Gaida – Southern European bagpipes

A gaida is a bagpipe from Southeastern Europe. Southern European bagpipes known as gaida include: the Albanian: gajde, Aromanian: gaidã, Bulgarian: гайда (gayda), Greek: γκάιντα (gáida) or τσαμπούνα (tsaboúna), Macedonian: гајда (gajda), Serbo-Croatian: gajda/гајда, Turkish: gayda also tulum.

In the old notes of Suetonius, it is described that Emperor Nero played bagpipe called tibiae u tricu larice. In Ancient Rome, it was brought from Ancient Greece. The Ancient Greeks, however, had taken this instrument from the Hittites, ca. 1000 years BC.

Bagpipes are a kind of musical instrument such as aerophones, it uses reeds fed from a steady tank of air in a form of a bag one of its famous kind is the Bulgarian gaida. Bulgaria is one of those several places where the use of bagpipes never went down, the possible reason for this is probably since Bulgaria is a little isolated from the fast changing world during the 19th and 20th centuries. Gaida, or the Bulgarian bagpiper, has remained to be the national instrument in Bulgaria in the same way as Scotland’s great highland pipe, although both are common in their orchestral variety.


Although the gaida is considered to be Bulgaria’s national instrument, it is also used all over Europe. The instrument is composed of the subsequent parts:

  • The chanter or gaidunista is where the melody is played. It may be a conical bore such that of Bulgaria, or cylindrical bore of Macedonia and other regions. The most distinct facet of the gaida’s chanter which may be also present in other Eastern European bagpipes is the mumbler popularly known as the “flea hole” and also called as mrammorka which where the index finger of the left hand is covering. This mumbler is smaller compared with the others and most likely consisting a small metal tube or duck or chicken feather. The flea hole is commonly played to create musical ornamentation where the exceptional Balkan music came from. Various gaidas may have a double bored chanter, like that of the Serbian three-voiced gajde.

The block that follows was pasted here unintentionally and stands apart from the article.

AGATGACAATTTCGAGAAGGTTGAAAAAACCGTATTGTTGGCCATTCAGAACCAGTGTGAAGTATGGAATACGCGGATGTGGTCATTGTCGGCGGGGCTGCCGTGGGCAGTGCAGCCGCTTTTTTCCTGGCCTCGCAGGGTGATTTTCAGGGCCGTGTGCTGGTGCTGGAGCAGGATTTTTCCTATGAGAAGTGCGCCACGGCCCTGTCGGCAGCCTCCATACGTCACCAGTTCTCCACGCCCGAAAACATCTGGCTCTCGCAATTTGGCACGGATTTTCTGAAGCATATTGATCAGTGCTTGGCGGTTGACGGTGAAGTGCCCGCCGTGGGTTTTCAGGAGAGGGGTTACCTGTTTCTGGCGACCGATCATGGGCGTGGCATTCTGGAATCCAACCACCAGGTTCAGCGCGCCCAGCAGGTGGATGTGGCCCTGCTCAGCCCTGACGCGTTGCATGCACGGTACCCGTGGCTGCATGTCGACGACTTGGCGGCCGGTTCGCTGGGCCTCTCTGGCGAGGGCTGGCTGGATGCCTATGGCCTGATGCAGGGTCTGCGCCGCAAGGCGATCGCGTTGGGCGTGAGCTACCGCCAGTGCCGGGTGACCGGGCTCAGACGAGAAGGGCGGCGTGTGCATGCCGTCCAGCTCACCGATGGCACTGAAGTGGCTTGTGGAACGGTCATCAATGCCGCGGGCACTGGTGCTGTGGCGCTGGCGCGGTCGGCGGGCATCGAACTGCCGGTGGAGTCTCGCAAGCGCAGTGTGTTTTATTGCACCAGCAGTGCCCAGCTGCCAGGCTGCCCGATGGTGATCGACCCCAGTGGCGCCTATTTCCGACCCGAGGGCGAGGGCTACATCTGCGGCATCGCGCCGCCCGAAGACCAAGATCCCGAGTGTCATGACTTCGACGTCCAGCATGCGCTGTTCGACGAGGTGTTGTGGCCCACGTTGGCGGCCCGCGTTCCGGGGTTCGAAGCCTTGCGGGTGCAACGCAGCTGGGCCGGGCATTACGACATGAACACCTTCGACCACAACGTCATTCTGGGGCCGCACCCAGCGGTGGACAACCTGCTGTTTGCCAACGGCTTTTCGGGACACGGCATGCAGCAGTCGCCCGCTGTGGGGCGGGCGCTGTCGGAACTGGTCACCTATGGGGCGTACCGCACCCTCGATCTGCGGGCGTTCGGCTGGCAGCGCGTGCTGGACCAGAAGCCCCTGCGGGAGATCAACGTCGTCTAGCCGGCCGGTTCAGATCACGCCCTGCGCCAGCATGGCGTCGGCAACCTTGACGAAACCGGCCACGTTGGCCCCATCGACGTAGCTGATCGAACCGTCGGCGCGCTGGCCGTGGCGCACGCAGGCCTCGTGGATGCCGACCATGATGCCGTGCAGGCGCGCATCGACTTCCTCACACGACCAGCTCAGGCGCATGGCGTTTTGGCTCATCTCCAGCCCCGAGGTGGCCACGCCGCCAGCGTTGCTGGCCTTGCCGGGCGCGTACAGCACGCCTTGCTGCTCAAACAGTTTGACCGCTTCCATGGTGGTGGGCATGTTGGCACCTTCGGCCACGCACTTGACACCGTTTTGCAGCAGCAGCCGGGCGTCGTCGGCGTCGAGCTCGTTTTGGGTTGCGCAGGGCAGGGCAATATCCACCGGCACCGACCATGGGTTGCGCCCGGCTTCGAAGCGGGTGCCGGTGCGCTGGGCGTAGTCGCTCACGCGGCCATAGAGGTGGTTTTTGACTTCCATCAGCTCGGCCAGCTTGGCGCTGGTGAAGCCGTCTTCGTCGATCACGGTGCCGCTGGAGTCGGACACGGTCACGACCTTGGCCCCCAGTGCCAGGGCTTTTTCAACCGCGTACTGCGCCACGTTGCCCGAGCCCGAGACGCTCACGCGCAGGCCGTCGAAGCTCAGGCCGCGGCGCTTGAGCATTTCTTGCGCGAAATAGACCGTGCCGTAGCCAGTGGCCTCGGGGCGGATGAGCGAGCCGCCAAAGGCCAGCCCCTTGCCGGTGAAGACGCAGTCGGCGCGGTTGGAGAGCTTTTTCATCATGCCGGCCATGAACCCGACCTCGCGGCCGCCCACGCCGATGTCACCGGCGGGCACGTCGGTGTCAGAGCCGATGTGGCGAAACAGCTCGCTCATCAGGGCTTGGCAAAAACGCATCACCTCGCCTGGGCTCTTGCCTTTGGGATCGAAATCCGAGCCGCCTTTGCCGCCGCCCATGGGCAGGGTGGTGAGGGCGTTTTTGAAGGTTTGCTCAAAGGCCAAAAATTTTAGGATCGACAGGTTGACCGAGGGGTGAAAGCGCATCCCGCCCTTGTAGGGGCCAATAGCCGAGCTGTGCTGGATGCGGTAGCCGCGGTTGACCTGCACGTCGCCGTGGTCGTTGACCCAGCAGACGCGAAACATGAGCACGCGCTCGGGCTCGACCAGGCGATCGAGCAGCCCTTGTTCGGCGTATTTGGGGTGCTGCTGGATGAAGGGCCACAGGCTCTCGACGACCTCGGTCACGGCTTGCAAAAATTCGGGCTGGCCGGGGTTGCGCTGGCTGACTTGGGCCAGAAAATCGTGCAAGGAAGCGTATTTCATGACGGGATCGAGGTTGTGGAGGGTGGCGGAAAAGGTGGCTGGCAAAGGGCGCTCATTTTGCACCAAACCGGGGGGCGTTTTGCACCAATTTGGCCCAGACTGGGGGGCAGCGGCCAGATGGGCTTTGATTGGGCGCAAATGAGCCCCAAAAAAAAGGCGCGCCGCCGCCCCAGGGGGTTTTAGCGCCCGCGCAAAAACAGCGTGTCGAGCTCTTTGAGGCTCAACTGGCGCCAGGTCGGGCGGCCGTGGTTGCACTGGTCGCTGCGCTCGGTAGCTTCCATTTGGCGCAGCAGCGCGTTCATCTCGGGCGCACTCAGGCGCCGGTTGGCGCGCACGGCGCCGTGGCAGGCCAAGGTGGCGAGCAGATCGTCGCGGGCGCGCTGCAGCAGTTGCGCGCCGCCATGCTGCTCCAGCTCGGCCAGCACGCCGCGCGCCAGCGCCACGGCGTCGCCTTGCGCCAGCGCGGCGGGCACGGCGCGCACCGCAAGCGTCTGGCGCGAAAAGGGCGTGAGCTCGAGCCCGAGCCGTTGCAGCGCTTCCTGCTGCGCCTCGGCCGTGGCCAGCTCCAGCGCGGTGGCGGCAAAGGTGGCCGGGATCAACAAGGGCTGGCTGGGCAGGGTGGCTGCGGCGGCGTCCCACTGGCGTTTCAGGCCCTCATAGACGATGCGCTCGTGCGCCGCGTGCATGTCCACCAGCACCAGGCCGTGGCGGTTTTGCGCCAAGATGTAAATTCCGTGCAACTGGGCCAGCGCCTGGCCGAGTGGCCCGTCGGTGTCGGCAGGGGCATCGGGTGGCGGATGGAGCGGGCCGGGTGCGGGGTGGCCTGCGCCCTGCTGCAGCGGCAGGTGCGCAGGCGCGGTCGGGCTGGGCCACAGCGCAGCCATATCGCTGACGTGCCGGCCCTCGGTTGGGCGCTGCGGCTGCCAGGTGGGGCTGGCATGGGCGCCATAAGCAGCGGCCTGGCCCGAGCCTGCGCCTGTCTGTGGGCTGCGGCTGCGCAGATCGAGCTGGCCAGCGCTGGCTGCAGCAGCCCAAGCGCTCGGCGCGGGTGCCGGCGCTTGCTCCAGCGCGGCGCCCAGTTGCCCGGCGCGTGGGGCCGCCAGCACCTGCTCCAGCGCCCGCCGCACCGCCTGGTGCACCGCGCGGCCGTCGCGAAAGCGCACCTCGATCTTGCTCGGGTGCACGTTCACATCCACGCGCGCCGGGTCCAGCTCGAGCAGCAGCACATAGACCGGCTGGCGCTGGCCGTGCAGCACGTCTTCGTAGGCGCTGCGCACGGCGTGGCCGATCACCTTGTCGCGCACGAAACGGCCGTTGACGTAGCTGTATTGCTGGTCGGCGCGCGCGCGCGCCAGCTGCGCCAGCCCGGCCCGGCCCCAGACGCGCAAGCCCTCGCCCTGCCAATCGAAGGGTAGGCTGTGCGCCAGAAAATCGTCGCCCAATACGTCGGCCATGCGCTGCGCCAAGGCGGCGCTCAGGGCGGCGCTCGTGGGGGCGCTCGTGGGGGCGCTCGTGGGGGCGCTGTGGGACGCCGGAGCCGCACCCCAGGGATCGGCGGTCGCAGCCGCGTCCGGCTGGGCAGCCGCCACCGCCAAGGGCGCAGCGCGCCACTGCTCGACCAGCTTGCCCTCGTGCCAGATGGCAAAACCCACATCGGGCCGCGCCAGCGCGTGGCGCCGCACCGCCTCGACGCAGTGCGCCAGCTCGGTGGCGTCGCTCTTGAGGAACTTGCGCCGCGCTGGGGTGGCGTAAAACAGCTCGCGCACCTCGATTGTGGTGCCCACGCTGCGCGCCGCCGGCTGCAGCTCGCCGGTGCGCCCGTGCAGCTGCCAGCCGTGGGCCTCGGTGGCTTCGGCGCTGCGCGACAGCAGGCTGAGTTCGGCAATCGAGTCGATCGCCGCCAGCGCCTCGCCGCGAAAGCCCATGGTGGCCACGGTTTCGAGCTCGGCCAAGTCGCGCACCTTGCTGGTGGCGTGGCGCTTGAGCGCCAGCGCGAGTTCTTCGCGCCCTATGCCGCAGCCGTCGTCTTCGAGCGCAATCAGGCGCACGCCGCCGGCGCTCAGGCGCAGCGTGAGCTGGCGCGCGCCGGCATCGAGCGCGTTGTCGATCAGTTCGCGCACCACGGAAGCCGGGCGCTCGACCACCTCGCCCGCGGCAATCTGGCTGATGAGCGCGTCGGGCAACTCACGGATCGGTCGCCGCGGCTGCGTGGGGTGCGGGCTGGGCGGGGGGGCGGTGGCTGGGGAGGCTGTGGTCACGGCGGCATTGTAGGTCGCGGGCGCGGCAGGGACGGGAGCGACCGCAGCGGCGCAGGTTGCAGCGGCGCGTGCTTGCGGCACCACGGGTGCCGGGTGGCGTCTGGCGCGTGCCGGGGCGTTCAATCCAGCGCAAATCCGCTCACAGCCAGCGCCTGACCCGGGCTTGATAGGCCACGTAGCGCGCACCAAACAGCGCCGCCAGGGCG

• The drone or ruchilo (ruchilo, ison, prdaljka, prdak, brčalo) is responsible for providing a stable harmony note. It is a long pipe with no finger holes unlike the chanter. It is mostly long, with three-piece tube with a note, but much lower compared to that of a chanter.
  • The mouthpiece or duhalo is the blow pipe. It is a short wooden tapering in which the player blows to supply air in the bag. At the edge of this blow pipe is the leather check valve or return valve that is inside the bag. Through the blow pipe it allows the air inside the bag, but not back out.
  • Gaida’s bag, also known as meh, is usually made of sheep or goat hide. Hides are treated unlikely by different regions. The use of salt is considered to be the simplest way of treating it and the more difficult way is with the use of milk, flour, and of course the taking away of fur. In regions of Macedonia the hide is turned inside out so the fur will be on the inside of the bag.
Parts of the Gaida

Parts of the Gaida

Types of Gaidas in the Balkans include:

  • Kaba gaida – a large Bulgarian bagpipe of the Rhodope mountains which has a hexagonal and rounded drone. Often described as a deep-sounding gaida
  • Dzhura gaida – a bagpipe typically found in Bulgaria which has a straight conical drone. In contrast to the kaba gaida, this is a higher pitched instrument
  • Macedonian gaida – Played in the region of Macedonia, the bagpipe is structurally between a kaba and dzhura gaida and is described as a medium pitched gaida

Gaida’s tone possibilities are less great than those of the caval. There are two major classes that the players use in differing. Low or the caba and high or dhuza, diffused in the mountain regions are the former. Bulgaria is popular for the so-called Rhodopian gaida, which is used for the accompaniment of the fine lyrical Rhodopian gaidars. The most used gaida is with the main tone "sol" (dzhura). It is with a loud tone possibilities in comparison to the other kind of gaida.

 The caval which is mentioned earlier to be with of greater tune compared to gaida is one of the most diffused musical folk instruments used a lot by the Bulgarians from so long time ago still now. It is still in function in the whole Bulgaria and especially in Thrace and Dobrudja. The technical components of the all kinds of the kaval are literally alike. The only considered difference is the size of their pipes. There are some kavals with lengths of 50, 70, 75 and 80 centimeters. In consequence of it, the kavals are with different kind of highs. The kaval's volume of the tone is concerned with the tune.

"Vecherjay, Rado", performed by National Folklore Ensemble "Philip Kutev"

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